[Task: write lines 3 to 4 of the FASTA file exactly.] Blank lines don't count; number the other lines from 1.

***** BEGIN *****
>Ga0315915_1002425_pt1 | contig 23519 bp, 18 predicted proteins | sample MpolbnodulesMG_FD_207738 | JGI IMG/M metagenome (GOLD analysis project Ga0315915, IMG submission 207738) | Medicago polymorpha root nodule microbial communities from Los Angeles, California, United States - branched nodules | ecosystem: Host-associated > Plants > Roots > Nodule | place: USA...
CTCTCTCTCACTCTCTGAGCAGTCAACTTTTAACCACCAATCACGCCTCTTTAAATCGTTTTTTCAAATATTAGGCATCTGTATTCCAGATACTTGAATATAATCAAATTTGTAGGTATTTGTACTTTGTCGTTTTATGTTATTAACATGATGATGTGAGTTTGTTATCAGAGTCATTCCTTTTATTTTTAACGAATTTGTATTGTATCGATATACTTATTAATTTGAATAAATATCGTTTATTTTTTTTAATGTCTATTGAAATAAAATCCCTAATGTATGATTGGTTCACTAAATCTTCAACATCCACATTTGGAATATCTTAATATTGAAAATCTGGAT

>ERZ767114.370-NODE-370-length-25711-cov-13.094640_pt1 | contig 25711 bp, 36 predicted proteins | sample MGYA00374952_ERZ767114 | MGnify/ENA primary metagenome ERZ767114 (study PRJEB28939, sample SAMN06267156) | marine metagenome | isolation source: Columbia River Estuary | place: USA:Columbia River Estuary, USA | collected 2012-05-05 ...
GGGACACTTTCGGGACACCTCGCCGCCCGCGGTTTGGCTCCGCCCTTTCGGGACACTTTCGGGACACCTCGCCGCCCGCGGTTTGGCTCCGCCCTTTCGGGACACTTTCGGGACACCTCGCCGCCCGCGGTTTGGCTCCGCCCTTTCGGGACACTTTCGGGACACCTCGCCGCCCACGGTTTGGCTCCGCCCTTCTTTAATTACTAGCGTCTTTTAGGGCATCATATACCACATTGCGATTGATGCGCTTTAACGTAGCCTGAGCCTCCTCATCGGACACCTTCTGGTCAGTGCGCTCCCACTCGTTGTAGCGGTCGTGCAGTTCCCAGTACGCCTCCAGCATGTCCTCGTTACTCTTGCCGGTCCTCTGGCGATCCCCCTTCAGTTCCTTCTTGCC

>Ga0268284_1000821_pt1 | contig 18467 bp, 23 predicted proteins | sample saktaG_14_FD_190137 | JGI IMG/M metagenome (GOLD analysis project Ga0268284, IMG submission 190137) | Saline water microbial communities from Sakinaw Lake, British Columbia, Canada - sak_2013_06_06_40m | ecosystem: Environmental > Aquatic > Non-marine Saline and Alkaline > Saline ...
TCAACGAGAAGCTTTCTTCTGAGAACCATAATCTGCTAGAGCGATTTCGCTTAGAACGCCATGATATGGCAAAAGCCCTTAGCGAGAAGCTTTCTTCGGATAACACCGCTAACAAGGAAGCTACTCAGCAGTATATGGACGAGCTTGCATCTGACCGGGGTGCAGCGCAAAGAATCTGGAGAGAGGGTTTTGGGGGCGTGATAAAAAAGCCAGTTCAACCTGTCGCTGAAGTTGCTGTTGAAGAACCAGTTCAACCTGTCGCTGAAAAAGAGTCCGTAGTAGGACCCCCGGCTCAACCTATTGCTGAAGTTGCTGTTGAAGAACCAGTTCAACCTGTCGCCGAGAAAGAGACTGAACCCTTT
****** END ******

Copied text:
>ERZ767114.370-NODE-370-length-25711-cov-13.094640_pt1 | contig 25711 bp, 36 predicted proteins | sample MGYA00374952_ERZ767114 | MGnify/ENA primary metagenome ERZ767114 (study PRJEB28939, sample SAMN06267156) | marine metagenome | isolation source: Columbia River Estuary | place: USA:Columbia River Estuary, USA | collected 2012-05-05 ...
GGGACACTTTCGGGACACCTCGCCGCCCGCGGTTTGGCTCCGCCCTTTCGGGACACTTTCGGGACACCTCGCCGCCCGCGGTTTGGCTCCGCCCTTTCGGGACACTTTCGGGACACCTCGCCGCCCGCGGTTTGGCTCCGCCCTTTCGGGACACTTTCGGGACACCTCGCCGCCCACGGTTTGGCTCCGCCCTTCTTTAATTACTAGCGTCTTTTAGGGCATCATATACCACATTGCGATTGATGCGCTTTAACGTAGCCTGAGCCTCCTCATCGGACACCTTCTGGTCAGTGCGCTCCCACTCGTTGTAGCGGTCGTGCAGTTCCCAGTACGCCTCCAGCATGTCCTCGTTACTCTTGCCGGTCCTCTGGCGATCCCCCTTCAGTTCCTTCTTGCC